If you’ve been reading this blog, you know by now that I’m a huge fan of natural movement expert Erwan Le Corre. His inspiring YouTube Video “The Workout the World Forgot” and the Men’s Health article “A Wild Workout for the Real World” clearly demonstrate his primal philosophy and love of training in nature.
My recent trip to Brazil was the third occasion I had to train with Le Corre; the first two times were in West Virginia and right here in Toronto. It was in Brazil, however, that I had the pleasure of working with him as a coach, assisting him as he introduced a small group of international participants to the concepts of MovNat.
My thoughts on MovNat from a coaching perspective are documented on the MovNat website (thanks Erwan, for giving me the exposure!). Rather than repeat that content here, I’ll post some of my reflections on the trip as a whole.
From a personal perspective, the trip represented a chance to re-connect my somewhat stressed-out self with nature. The course took place near Itacaré in the cocoa state of Bahai. Beaches, tropical forests, mangroves, trails and waterfalls were in abundance, and the coastline area seemed to attract surfers and capoeira practitioners alike. The MovNat group was hosted by Art Jungle, an amazing location set in a protected environment where electricity and hot water were produced with solar power and where the fruits and vegetables were local and organic. Our bungalows were thatch-roof huts, some actual tree-houses with names such as Tarzan and Robinson. What an incredible setting.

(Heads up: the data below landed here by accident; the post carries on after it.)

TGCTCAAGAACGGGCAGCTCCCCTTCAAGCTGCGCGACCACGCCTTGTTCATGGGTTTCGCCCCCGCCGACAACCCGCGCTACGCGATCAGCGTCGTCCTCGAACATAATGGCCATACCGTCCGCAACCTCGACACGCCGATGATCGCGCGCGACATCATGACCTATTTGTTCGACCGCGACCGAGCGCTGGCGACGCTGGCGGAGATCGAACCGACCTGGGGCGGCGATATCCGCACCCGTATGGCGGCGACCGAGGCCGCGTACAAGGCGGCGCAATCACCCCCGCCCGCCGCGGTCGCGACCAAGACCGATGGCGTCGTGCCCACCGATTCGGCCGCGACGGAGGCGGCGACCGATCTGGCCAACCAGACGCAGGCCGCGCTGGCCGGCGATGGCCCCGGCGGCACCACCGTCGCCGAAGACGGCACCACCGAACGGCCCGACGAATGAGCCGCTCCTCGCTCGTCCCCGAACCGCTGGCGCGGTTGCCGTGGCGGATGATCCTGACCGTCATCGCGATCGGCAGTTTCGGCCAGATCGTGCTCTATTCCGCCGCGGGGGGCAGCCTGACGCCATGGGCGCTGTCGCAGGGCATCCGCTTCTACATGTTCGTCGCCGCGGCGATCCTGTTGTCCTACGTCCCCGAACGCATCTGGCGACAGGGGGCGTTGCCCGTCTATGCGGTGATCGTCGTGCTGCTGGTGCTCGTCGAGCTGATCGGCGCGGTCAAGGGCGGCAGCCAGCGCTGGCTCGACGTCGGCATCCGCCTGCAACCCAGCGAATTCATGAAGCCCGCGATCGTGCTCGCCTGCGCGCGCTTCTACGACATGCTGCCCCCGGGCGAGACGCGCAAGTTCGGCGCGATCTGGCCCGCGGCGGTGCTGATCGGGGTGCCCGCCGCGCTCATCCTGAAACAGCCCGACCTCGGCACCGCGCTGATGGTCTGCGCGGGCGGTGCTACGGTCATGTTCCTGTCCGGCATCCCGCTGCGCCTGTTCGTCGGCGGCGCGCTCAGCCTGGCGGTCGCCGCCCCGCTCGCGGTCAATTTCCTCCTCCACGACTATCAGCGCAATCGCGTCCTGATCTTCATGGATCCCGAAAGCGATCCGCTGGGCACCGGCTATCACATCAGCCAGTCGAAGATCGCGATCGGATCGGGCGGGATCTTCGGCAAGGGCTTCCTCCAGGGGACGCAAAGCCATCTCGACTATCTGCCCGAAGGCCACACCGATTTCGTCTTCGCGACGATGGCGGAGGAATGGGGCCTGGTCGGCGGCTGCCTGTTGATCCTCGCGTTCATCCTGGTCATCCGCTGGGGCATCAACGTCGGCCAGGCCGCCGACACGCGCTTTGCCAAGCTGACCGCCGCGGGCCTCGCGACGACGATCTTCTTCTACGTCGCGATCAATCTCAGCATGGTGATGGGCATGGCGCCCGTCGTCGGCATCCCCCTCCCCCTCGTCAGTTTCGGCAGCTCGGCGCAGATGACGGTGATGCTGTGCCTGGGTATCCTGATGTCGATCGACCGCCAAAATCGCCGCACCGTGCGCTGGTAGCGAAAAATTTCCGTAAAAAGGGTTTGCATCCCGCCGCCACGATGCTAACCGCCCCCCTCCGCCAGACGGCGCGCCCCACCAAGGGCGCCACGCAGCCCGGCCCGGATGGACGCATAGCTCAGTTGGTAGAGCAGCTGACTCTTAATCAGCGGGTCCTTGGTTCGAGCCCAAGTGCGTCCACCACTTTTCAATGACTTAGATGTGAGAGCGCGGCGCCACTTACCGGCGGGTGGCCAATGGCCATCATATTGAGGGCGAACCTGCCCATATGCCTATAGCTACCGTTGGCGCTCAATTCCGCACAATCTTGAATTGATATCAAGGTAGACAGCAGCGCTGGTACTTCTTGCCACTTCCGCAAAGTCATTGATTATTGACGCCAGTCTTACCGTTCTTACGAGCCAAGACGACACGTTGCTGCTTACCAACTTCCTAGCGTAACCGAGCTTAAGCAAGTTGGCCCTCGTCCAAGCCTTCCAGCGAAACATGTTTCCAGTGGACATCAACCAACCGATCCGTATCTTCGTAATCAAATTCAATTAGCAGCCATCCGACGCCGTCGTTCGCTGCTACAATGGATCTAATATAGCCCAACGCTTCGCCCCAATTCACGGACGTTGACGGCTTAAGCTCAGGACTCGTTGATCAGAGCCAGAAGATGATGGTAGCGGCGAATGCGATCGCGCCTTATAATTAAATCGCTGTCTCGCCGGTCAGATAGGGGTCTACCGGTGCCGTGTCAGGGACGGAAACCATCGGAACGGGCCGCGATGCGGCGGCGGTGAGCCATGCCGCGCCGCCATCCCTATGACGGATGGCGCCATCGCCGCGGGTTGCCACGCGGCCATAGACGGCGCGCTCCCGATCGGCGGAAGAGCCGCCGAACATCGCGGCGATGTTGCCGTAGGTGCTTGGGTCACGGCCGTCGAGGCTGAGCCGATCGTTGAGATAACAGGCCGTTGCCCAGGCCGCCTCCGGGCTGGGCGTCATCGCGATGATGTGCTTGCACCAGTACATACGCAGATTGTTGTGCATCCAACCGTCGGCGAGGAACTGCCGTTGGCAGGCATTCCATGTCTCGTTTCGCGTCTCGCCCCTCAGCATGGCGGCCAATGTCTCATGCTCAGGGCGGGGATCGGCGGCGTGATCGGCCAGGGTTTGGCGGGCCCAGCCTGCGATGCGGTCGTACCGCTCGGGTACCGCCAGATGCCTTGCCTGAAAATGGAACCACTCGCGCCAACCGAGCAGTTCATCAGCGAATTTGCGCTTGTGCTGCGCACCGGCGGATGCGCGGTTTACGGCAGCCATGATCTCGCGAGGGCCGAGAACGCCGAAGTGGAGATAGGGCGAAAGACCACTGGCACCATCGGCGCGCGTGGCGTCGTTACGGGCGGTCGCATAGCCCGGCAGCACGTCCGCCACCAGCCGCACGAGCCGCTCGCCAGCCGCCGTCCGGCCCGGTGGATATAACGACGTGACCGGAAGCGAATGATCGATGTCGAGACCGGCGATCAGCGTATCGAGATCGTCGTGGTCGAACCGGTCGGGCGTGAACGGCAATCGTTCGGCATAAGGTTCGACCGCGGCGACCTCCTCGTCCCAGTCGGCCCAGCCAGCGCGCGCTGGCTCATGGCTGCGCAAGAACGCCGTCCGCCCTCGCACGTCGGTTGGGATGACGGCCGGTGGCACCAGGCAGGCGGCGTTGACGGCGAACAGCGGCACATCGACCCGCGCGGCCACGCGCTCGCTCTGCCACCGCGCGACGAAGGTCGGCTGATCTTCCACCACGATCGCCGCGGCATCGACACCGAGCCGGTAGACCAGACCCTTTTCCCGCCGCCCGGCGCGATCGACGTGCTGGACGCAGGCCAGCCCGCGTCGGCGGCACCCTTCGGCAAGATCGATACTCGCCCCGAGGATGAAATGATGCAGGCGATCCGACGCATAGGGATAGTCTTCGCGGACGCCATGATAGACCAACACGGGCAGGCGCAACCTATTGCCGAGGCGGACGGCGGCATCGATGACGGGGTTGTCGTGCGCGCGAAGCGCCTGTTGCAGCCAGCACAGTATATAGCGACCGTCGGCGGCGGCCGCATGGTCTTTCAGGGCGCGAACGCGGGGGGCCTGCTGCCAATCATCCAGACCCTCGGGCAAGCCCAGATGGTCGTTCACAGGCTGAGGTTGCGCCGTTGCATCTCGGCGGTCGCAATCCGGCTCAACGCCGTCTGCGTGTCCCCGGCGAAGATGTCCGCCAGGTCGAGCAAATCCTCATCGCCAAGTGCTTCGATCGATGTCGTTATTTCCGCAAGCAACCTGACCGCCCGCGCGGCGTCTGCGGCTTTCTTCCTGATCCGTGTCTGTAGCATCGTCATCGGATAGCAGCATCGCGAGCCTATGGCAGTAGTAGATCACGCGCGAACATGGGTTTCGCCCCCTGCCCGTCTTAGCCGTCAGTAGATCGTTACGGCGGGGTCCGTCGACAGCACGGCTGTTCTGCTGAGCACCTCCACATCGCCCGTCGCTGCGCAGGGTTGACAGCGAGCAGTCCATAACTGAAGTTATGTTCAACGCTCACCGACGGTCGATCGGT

We stuck to a strict paleo diet throughout, meaning that we ate lots of fish, quality meats, vegetables (including many raw foods), tropical fruits and nuts. We also enjoyed an array of fresh juices, including açaí-banana and an incredible pineapple juice that was blended with plenty of fresh mint. Fresh coco verde (coconut water, not to be confused with coconut milk) was particularly refreshing when we were thirsty and hot. It’s full of electrolytes and minerals and has a very mild taste.
The retreat was a real opportunity to recover from ‘nature deficit disorder’. There were no cell phones ringing and I managed without my computer the whole time. I did manage to read “The Lost City of Z”, by David Grann (highly recommended), an appropriate book for my jungle trip. But it was our visits to several waterfalls, our hikes to the tropical beaches, our barefoot trail running and our general exploring that I found the most enjoyable. One of the highlights of the trip was a paddle up the River Contas in a dug-out canoe, which brought back memories of many a canoe trip with my father when I was a boy.
Most of the day was spent covering specific MovNat training techniques: walking, running, jumping, balancing, moving on all fours, climbing, lifting, carrying, throwing, catching, defending and swimming (although our swimming experiences were purely recreational). I came to really appreciate the freedom that MovNat gives you in terms of training options when you start to combine movements together as combinations. Transitioning from one movement to another is a skill in itself, and learning how to move fluidly, like a human animal, is the ultimate goal.
Itacaré is a place I’d like to visit again. I feel there is so much there that I have yet to experience. Hmmm, I’m suddenly picturing a surf vacation in my future…